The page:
Amid the coronavirus disease 2019 (COVID-19) pandemic, there have been anecdotal reports of a reduction in non–COVID-19 emergent diseases, including ischemic stroke1 and myocardial infarction (MI),2,3 and a general drop in emergency department volumes.4 The concern is that patients, wary of contact with individuals with COVID-19, are reluctant to seek care, even in the face of acute, life-threatening conditions. Using data from 2 academic medical centers, we assessed the association of the COVID-19 pandemic with the incidence of 5 medical emergencies: acute MI, ischemic stroke, nontraumatic subarachnoid hemorrhage (ntSAH), ectopic pregnancy, and appendicitis.
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CME Disclosure Statement: Unless noted, all individuals in control of content reported no relevant financial relationships. If applicable, all relevant financial relationships have been mitigated.
Accepted for Publication: July 2, 2020.
Published Online: October 26, 2020. doi:10.1001/jamainternmed.2020.3982
Corresponding Author: Melanie Hayden Gephart, MD, MAS, Brain Tumor Center, Department of Neurosurgery, Stanford University Medical Center, 300 Pasteur Dr, Palo Alto, CA 94305 (firstname.lastname@example.org).
Author Contributions: Mr Bhambhvani and Dr Hayden Gephart had full access to all the data in the study and take responsibility for the integrity of the data and the accuracy of the data analysis.
Study concept and design: Bhambhvani, Rodrigues, Yu, Hayden Gephart.
Acquisition, analysis, or interpretation of data: All authors.
Drafting of the manuscript: Bhambhvani, Rodrigues, Yu.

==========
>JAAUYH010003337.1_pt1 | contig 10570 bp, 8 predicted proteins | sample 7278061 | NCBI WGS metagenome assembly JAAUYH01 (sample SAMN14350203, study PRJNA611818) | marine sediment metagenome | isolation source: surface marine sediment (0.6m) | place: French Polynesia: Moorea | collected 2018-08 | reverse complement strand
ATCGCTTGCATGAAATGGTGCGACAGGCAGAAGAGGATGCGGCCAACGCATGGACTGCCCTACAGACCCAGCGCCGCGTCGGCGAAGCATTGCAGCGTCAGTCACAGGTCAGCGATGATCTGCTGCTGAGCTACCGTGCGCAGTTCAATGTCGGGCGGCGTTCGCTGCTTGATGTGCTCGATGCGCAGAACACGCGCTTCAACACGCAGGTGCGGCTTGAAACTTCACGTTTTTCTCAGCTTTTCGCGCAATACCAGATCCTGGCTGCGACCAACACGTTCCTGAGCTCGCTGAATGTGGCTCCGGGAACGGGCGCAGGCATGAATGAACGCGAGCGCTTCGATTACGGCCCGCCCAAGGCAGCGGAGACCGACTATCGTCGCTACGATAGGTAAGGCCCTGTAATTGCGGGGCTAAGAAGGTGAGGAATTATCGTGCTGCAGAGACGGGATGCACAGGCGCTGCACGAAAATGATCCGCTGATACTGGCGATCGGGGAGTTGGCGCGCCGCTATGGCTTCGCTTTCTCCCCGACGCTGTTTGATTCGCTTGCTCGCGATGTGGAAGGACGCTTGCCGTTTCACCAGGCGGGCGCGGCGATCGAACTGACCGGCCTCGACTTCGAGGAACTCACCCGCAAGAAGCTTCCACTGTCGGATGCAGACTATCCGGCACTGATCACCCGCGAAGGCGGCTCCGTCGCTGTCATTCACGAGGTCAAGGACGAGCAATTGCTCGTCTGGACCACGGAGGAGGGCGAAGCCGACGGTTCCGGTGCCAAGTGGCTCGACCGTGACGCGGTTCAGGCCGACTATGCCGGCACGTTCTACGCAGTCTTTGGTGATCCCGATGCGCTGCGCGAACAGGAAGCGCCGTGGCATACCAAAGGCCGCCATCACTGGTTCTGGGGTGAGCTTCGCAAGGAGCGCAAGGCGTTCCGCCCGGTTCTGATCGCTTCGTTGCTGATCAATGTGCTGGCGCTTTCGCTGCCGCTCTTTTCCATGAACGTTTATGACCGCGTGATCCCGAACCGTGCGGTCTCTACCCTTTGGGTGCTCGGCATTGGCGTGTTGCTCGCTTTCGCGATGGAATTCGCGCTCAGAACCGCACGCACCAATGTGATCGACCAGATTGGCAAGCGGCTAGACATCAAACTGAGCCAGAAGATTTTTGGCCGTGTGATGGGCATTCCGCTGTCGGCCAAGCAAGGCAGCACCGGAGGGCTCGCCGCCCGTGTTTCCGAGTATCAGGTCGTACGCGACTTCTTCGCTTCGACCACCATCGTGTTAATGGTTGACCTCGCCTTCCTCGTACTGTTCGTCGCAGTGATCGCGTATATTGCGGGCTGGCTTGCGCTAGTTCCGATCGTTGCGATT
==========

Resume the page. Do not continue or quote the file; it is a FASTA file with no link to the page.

Critical revision of the manuscript for important intellectual content: All authors.
Statistical analysis: Bhambhvani, Rodrigues, Yu.
Administrative, technical, or material support: Carr, Hayden Gephart.
Study supervision: Carr, Hayden Gephart.
Conflict of Interest Disclosures: None reported.
Additional Contributions: We thank Ryka Sehgal, BA (Weill Cornell Medical College), for support with protocol submission (no compensation), and Steven E. Flores, BS (Weill Cornell Medicine), for support with research informatics (no compensation).
Credit Designation Statement: The American Medical Association designates this Journal-based CME activity activity for a maximum of 1.00 AMA PRA Category 1 Credit(s)™. Physicians should claim only the credit commensurate with the extent of their participation in the activity.
Successful completion of this CME activity, which includes participation in the evaluation component, enables the participant to earn up to:
It is the CME activity provider's responsibility to submit participant completion information to ACCME for the purpose of granting MOC credit.
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